DNA Fingerprinting activity. Students used two restriction enzymes on the DNA samples. After running the DNA through the gel electrophoresis, they were able to determine the identity of the unknown person from last week's case report.
This is it. The big DNA Fingerprinting lab for my HBS students. Now that my teams have some basic information on the unknown bones, they will use DNA to determine the exact identity of our missing person. Today was a massive pre-lab effort to prepare for the actual lab tomorrow. We reviewed content from PBS and learned more about restriction enzymes. The students made their own 0.8% agarose gels today. Last year I did this step for my students, but I have since decided that this is a great lab skill for students to be exposed to. They get practice with a variety of lab equipment and get to reap the benefits of a job well done or experience the consequences of a not so great effort. We read over tomorrow's procedure and highlighted the major steps. It will take all of our two hour class to complete the DNA Detectives lab and the students will need to be ready to go as soon as they walk in the door. It's a great lab and I am looking forward to seeing what our results turn out like this year. I wish we did stuff like this when I was in high school!
Your task: Figure out who these bones belong to. Students spent a couple of days in the role of forensic anthropologists as they studied four bones to determine gender, race, height and age. The teams of 4-6 students worked together to reach a conclusion. In the process they learned how to use calipers and collected both qualitative and quantitative data. In the days following, the teams developed a formal case report to highlight their findings. This is the first time I have used Google Docs with my students to write a collaborative paper and I must say that I have been very impressed with the results so far. PLTW focuses on collaborative work a lot and I am finding myself becoming more creative and with the use of technology to better accommodate projects.
I thought I would share my student's updated evidence boards. We have been tracking Anna's evidence, medical history, autopsy reports and family history throughout the semester. Just a few more weeks until we figure out what caused Anna's death.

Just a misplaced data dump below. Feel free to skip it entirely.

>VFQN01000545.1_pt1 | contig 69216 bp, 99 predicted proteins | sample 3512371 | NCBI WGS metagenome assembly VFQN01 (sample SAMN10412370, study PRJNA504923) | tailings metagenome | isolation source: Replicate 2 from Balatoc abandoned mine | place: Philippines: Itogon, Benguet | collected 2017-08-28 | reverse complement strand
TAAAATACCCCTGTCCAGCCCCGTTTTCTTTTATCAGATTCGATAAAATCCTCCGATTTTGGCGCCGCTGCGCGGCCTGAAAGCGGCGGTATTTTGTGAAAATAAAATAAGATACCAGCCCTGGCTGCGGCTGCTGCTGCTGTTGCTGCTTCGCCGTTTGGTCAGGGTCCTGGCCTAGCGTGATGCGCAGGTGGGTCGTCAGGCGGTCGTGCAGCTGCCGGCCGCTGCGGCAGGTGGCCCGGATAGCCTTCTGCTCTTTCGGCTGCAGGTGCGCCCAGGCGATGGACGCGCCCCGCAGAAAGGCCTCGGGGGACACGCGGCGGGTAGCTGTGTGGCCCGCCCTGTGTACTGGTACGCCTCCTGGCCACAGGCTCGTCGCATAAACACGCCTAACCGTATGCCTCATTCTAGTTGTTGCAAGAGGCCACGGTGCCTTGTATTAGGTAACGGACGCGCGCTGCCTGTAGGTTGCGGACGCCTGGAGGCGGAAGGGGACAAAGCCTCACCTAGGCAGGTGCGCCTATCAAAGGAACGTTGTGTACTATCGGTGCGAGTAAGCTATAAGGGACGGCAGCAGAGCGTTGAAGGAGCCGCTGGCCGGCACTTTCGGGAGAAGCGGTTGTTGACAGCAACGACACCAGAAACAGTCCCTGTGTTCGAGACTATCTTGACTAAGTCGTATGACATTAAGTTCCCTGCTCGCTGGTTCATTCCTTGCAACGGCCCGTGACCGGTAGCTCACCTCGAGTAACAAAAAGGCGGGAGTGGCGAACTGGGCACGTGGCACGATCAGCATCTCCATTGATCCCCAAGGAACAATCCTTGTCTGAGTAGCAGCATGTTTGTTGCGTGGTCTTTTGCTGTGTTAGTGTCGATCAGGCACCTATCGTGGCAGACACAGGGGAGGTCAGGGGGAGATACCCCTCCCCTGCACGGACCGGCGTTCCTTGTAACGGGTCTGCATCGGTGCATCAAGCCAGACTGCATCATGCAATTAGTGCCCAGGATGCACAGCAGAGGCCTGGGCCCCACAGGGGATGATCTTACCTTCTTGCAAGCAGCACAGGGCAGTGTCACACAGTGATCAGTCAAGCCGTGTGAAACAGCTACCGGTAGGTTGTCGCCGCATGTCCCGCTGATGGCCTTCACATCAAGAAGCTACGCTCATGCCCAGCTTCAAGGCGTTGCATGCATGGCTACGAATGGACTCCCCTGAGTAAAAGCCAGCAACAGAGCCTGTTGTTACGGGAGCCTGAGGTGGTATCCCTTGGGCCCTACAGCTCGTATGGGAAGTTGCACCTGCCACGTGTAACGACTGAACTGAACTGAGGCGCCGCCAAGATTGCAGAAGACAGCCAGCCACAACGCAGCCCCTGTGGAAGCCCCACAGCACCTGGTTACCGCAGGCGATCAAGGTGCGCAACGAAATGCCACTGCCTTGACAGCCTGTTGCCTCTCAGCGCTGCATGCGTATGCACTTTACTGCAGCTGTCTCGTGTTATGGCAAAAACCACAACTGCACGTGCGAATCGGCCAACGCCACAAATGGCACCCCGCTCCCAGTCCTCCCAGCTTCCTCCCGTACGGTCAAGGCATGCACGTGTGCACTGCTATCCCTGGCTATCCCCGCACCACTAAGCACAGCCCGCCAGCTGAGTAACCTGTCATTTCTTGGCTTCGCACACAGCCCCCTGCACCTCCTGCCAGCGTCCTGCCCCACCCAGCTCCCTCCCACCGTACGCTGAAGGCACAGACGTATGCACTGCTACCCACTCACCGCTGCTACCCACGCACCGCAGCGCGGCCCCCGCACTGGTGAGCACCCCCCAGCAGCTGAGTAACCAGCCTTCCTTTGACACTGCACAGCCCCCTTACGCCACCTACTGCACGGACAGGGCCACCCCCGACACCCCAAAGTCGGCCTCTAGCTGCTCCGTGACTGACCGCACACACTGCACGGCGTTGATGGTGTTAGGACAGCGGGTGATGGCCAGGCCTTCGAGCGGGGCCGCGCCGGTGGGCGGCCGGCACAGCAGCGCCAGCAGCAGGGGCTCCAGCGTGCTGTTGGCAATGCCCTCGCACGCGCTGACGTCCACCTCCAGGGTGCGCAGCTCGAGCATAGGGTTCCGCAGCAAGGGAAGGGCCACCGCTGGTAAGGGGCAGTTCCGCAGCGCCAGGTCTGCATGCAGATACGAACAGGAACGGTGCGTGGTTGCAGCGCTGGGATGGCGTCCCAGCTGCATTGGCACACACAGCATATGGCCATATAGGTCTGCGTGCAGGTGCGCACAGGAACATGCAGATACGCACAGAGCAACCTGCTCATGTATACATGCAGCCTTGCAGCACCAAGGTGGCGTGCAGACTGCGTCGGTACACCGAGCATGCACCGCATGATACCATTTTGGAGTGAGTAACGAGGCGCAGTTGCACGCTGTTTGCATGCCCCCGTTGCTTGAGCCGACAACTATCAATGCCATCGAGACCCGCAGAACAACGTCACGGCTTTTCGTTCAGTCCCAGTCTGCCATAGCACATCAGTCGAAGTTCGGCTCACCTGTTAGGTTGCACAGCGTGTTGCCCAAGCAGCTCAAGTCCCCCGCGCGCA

Check out our class evidence boards! They are works in progress and we will continue to revise them throughout the semester until we have figured out poor Anna's cause of death.
Over the last couple of days, students spent time designing an experiment to determine the Anna's height when the blood spatter occurred. We used our evidence to decide if Anna hit head while standing up or if Anna hit her head from a lesser height. Most students determine that a full height spatter could be due to an injury from another individual while a spatter from less than her full height might mean Anna hit her head while falling.
Today we talked about quality experimental design. We created test tube "dead bodies" and placed the bodies in a variety of ambient temperatures to check out what happens to the temperature of a body. I was pleased to see that the results came out fairly well. This lab is designed to give students some practice with experimental design before their first group project. We are another step closer to figuring out Anna's death now that we know what time she died.
I have really enjoyed seeing the students in action this week with our first lab activity. Students spent time visiting multiple lab stations to analyze evidence collected from last week's crime scene. We are starting to produce more focused theories for her cause of death and will continue to investigate her untimely demise throughout the semester.
Poor Anna! Students spent our first week getting set up for the rest of the school year. We organized our binders, learned how to create concept maps using Inspiration software and began our investigation into poor Anna's death. Students are using an online learning management system called Canvas to access their curriculum, assignments, grades and feedback. The link to access this information is: https://my.pltw.org/user/login
What a great turnout for Open House this year! The Biomedical Sciences class had 77% attendance on a day that many of my students had to start school at their home high schools. It was great to meet the majority of my students and parents. I had a mini crime scene set up that represents one of our first activities we will do during class. Students had the opportunity to get sized for their lab coats and visit multiple stations that introduced them to some of the key aspects of our program. I am so excited to get this year started.